A Not-So Queer Story About A Queer Story

Review of Indecent at Seattle Rep.

Written by Franklin High School student Cecilia Carroll.

Indecent Final 5 gepidy

Halfway into the performance, there is a moment where the entire cast within Indecent reveal yellow Jewish stars on their clothes, and one person stands out against the crowd. One star is not just yellow, but a black triangle and a yellow triangle, put together to make the star. The black triangle was used to mark many things, one of those being the mark for lesbians. At first the addition of it was shocking to me, as the black triangle isn’t too often used as a queer symbol, but it rather became a nice addition in a play that concerns a queer Jewish story. Written by Paula Vogel, Indecent tells the story of the writing, producing, success, and censoring of the play God of Vengeance by Sholem Asch. God of Vengeance was the first performance on Broadway to feature a kiss between two Jewish women, one the daughter of a brothel owner and the other an ex-prostitute, which gets the cast of God of Vengeance arrested after their first performance on Broadway. While Indecent is not a queer story itself, the way it choses to explore how people intake queer theater, and how intersectionality plays into that, makes it an interesting and worthwhile play to see.

Within Indecent there are two ways in which the characters view God of Vengeance, one view is with disdain, the other is a love for something that dares to show what some may see as obscene within a beautiful light. The romance between the two female leads in God of Vengeance is brought up many times within Indecent, with one particular scene being mentioned above the rest, this is what is referred to as the rain scene. The rain scene is mentioned over and over, and it is most often described as beautiful, one of which that shows the most wonderful love between two characters who just so happen to be women; one character even compares this scene to the balcony scene from Shakespeare’s Romeo and Juliet. Within this, Indecent shows how queer media and theater can easily be normalized within the eyes of many, allowing some to see it simply as another love story. Meanwhile, there are others within the story that see the love between two women only as something wrong. Within the scene where Sholem Asch first shows God of Vengeance to others, he is met with a clear message: That the story of two Jewish women falling in love at a brothel is not what the world needed to see, especially of the Jewish population. This carries on into the opening night of God of Vengeance on Broadway, in which the one who reports the play to the police, which, in turn, gets the cast arrested, is himself a Jewish man. This man gets an entire monologue to explain his motives, about how he cannot understand why the Jewish author of the play would try to show something, seen by many at the time as obscene, as acceptable. Through God of Vengeance, Indecent shows how one’s ethnicity and religion affects how one views a form of media, especially queer theater.

With all this in mind, it should also be mentioned that Indecent is first and foremost not a queer story, but a Jewish one. Within Indecent homophobia and anti-semitism intersect, we see this often as the Jewish characters against God of Vengeance most often refer to how it not only portrays two women in love, but also Jewish characters within a brothel, both things not much discussed at the time. These characters know of the struggles of being Jewish at that time and don’t want God of Vengeance to add onto that. And this is where the idea of what we modern audiences call homophobia seems almost not as extreme as we’d think it be, but it is portrayed this way not because there was any less amount of homophobia at that time, but rather about how society just did not mention it. And how if one was Jewish at the time, they did not want to have to deal with the idea of also being oppressed by society for any other reason. As the effects of creating a play in which Jewish people are not fully in the idea of what was thought of as positive at the time is what is seen as the issue. This intersection between homophobia and anti- semitism in some senses would seem to put one as more important over the other, but it instead reveals the complex relationship between those two things and how one deals with the two.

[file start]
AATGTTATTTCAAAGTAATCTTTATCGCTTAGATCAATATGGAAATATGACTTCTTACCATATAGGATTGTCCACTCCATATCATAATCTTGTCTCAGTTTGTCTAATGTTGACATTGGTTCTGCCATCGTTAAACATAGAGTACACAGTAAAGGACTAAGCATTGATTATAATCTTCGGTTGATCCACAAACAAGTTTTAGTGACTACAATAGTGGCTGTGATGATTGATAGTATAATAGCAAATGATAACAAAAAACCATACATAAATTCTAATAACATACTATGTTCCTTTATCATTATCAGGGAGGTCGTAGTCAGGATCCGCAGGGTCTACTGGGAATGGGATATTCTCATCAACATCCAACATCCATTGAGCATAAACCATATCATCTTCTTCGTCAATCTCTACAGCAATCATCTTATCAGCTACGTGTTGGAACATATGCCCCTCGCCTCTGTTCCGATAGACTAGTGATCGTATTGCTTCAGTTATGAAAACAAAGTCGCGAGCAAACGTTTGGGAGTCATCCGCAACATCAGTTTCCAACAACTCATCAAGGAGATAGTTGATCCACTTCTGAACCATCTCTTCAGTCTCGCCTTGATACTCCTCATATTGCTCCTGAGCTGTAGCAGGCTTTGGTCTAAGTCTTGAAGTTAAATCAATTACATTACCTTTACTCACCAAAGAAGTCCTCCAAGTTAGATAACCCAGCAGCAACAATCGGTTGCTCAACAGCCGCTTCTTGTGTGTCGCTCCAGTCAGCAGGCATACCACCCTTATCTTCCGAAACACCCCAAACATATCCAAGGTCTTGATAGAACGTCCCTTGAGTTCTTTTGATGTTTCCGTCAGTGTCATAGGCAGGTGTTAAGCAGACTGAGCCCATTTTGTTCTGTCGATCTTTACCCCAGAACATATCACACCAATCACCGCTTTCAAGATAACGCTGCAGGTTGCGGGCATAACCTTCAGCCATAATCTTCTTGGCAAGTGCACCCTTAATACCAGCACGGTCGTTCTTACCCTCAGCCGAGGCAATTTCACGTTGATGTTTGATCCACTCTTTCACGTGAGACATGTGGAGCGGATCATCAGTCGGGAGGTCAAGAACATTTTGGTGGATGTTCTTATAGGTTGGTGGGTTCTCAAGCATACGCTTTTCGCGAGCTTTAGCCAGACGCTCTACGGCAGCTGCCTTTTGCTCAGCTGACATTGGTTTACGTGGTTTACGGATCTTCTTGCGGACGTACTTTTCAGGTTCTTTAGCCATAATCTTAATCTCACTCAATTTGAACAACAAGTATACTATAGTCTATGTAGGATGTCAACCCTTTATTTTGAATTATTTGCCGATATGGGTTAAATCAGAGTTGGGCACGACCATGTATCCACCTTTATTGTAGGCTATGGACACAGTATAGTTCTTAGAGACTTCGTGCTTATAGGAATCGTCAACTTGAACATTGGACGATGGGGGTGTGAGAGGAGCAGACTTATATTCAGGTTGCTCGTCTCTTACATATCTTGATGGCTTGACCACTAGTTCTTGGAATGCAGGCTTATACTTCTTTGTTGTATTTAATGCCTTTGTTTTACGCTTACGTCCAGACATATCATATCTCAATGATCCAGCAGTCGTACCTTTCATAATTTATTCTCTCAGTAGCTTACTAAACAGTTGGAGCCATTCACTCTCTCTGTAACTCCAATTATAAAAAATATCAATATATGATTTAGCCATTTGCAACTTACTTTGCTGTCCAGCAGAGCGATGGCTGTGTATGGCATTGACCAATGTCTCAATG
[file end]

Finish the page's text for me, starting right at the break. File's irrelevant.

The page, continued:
In conclusion, seeing Indecent as a lesbian evokes a mixed range of emotions and feelings that can still not be fully put into words. But this isn’t a bad thing, this is what has kept me engaged with Indecent and what determines my reaction to it. Because these complexities, in how people view queer representation and how that representation is done, are what make Indecent something that has only been more and more thought provoking since I saw it at the Seattle Repertory Theatre. So all should see this play, to determine one’s own feelings towards it, and see how our own personal experiences feed into our reaction.

Lead photo credit: Cheyenne Casebier and Andi Alhadeff in Indecent at Seattle Rep. Photo by Bronwen Houck.

The TeenTix Press Corps promotes critical thinking, communication, and information literacy through criticism and journalism practice for teens. For more information about the Press Corps program see HERE.

This review was written as part of an Arts Criticism 101 workshop at Franklin High School in Ms. Geffner's 11th grade Language Arts classes, taught by Press Corps teaching artist Becs Richards.

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